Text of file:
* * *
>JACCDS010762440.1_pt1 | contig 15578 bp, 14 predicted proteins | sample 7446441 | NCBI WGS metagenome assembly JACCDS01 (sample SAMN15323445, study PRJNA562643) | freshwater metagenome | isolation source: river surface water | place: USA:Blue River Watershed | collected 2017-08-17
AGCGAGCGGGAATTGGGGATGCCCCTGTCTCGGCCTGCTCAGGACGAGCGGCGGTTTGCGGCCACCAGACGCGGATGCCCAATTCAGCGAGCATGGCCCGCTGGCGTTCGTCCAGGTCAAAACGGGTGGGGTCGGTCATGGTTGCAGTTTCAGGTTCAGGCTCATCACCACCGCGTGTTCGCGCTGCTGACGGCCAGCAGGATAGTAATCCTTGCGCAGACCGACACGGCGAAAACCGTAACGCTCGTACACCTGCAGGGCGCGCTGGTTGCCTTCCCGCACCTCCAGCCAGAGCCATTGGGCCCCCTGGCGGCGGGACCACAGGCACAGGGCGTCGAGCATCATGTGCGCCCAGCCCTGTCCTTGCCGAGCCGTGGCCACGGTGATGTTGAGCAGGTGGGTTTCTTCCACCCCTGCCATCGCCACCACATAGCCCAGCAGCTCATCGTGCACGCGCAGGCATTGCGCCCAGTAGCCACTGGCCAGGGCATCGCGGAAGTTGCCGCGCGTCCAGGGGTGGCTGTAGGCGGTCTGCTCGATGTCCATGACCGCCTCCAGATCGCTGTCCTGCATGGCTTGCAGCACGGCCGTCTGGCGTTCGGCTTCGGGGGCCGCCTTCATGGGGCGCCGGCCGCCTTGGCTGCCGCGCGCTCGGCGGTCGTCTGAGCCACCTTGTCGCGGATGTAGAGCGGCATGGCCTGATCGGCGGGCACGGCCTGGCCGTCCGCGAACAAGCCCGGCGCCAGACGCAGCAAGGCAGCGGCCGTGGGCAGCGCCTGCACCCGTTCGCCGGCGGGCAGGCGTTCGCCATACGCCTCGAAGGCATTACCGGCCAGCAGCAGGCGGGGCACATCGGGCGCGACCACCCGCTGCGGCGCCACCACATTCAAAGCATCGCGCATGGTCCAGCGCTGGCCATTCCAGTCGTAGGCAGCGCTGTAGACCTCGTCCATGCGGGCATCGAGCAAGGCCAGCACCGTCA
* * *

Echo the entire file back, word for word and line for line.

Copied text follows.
>JACCDS010762440.1_pt1 | contig 15578 bp, 14 predicted proteins | sample 7446441 | NCBI WGS metagenome assembly JACCDS01 (sample SAMN15323445, study PRJNA562643) | freshwater metagenome | isolation source: river surface water | place: USA:Blue River Watershed | collected 2017-08-17
AGCGAGCGGGAATTGGGGATGCCCCTGTCTCGGCCTGCTCAGGACGAGCGGCGGTTTGCGGCCACCAGACGCGGATGCCCAATTCAGCGAGCATGGCCCGCTGGCGTTCGTCCAGGTCAAAACGGGTGGGGTCGGTCATGGTTGCAGTTTCAGGTTCAGGCTCATCACCACCGCGTGTTCGCGCTGCTGACGGCCAGCAGGATAGTAATCCTTGCGCAGACCGACACGGCGAAAACCGTAACGCTCGTACACCTGCAGGGCGCGCTGGTTGCCTTCCCGCACCTCCAGCCAGAGCCATTGGGCCCCCTGGCGGCGGGACCACAGGCACAGGGCGTCGAGCATCATGTGCGCCCAGCCCTGTCCTTGCCGAGCCGTGGCCACGGTGATGTTGAGCAGGTGGGTTTCTTCCACCCCTGCCATCGCCACCACATAGCCCAGCAGCTCATCGTGCACGCGCAGGCATTGCGCCCAGTAGCCACTGGCCAGGGCATCGCGGAAGTTGCCGCGCGTCCAGGGGTGGCTGTAGGCGGTCTGCTCGATGTCCATGACCGCCTCCAGATCGCTGTCCTGCATGGCTTGCAGCACGGCCGTCTGGCGTTCGGCTTCGGGGGCCGCCTTCATGGGGCGCCGGCCGCCTTGGCTGCCGCGCGCTCGGCGGTCGTCTGAGCCACCTTGTCGCGGATGTAGAGCGGCATGGCCTGATCGGCGGGCACGGCCTGGCCGTCCGCGAACAAGCCCGGCGCCAGACGCAGCAAGGCAGCGGCCGTGGGCAGCGCCTGCACCCGTTCGCCGGCGGGCAGGCGTTCGCCATACGCCTCGAAGGCATTACCGGCCAGCAGCAGGCGGGGCACATCGGGCGCGACCACCCGCTGCGGCGCCACCACATTCAAAGCATCGCGCATGGTCCAGCGCTGGCCATTCCAGTCGTAGGCAGCGCTGTAGACCTCGTCCATGCGGGCATCGAGCAAGGCCAGCACCGTCA